Fewer than 10 riders opted for the next leg of the trip on a day when the temperature approached 90.The riders went down County Route 191 to its end; about five miles. The road parallels Interstate 81 and passes such highlights as the Lake of the Isles shoreline. Lake of the Isles is an internal body of water jutting well into the island, giving it even more shoreline. DeWolf Point State Park, one of four state parks on the island, is also off Route 191.
At the end of Route 191, former TILT executive director Andrew T. Wood said he's always fascinated by the rock formations on the island and especially the granite exposed on Route 191. On the return trip, he stopped the bike group at some exposed pink and gray granite. He said the pink granite, which on this road lies next to gray granite, was once highly prized across the U.S. But Mr. Wood cautioned he isn't a geologist and couldn't give more detailed information on the island's geology.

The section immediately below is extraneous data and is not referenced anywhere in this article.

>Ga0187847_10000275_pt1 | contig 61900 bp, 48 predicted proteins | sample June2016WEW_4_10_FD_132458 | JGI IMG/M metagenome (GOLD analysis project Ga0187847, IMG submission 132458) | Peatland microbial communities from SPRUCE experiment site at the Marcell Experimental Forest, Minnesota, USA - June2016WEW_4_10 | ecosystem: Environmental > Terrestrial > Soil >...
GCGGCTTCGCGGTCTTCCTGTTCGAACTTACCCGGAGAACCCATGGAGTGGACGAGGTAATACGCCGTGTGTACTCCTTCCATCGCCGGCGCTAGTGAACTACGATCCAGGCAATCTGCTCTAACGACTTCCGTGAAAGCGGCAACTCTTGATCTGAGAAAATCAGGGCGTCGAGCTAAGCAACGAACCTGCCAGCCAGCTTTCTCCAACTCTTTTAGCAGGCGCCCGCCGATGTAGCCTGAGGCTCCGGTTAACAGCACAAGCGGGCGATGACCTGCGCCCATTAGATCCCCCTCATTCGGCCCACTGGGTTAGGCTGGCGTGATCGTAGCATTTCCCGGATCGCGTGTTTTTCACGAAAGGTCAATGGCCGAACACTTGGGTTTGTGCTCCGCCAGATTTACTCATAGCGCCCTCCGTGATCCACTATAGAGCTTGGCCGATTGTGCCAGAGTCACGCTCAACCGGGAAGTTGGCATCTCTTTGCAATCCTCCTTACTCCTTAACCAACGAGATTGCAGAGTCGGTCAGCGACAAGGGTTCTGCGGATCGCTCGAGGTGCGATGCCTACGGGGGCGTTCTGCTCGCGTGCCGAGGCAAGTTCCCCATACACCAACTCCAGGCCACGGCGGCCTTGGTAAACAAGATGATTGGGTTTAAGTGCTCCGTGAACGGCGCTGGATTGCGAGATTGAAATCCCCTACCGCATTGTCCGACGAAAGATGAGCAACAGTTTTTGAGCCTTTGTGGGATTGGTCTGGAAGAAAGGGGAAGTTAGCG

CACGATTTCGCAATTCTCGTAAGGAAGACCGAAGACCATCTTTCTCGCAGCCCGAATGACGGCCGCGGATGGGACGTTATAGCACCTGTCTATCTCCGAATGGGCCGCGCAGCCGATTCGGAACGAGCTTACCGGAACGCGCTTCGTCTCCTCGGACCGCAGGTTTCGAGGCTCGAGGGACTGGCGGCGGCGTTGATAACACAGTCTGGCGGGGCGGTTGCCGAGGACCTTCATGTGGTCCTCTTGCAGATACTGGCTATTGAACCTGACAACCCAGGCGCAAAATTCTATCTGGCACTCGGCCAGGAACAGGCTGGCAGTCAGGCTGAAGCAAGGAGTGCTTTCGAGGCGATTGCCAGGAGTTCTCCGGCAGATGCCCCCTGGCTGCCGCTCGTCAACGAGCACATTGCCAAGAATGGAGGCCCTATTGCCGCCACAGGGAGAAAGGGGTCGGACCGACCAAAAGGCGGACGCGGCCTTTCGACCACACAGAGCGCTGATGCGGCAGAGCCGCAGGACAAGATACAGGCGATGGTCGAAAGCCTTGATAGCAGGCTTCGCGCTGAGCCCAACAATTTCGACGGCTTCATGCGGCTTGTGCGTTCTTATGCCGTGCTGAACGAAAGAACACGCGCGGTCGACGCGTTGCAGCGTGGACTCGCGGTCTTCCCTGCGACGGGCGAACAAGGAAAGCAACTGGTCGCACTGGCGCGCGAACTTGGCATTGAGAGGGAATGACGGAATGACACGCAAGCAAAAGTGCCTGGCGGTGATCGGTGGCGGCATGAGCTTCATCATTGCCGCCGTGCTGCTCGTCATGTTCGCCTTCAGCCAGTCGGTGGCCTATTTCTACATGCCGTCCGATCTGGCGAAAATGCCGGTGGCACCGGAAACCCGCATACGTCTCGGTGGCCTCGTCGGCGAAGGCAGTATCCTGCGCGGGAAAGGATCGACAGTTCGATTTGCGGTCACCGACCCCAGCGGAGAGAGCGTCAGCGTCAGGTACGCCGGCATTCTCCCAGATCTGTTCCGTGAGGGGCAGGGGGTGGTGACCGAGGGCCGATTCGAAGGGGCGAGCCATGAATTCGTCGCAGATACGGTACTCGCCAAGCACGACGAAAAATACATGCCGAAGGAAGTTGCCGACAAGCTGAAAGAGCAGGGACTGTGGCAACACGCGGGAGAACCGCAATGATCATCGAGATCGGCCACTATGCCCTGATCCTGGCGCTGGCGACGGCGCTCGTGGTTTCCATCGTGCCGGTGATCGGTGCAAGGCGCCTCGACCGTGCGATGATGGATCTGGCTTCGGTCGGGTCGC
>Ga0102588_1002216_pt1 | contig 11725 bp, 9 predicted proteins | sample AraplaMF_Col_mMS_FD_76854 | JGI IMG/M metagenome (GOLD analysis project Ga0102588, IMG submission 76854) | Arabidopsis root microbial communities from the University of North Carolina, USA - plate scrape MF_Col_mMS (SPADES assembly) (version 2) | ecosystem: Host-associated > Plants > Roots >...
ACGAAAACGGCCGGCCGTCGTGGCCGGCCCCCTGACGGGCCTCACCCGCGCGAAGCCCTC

About two miles down the road, two young men were studying a section of a rock outcropping in the near-noontime sun. As the others rode on, A Guy on a Bike stopped to inquire.
David Lowe and Gurvir Khosa are University of Ottawa students. Mr. Lowe, from Kentville, Nova Scotia, is working on a Ph.D and Mr. Khosa, a rising junior from Ottawa, is his assistant. They were studying the sandstone and conglomerate rock section. This is the first year of Mr. Lowe's four-year doctoral study. He said his research is something that has never been done before.
“These rocks exist in three different jurisdictions,” Mr. Lowe said. “People have worked on them everywhere locally, but no one has really tied them all together.”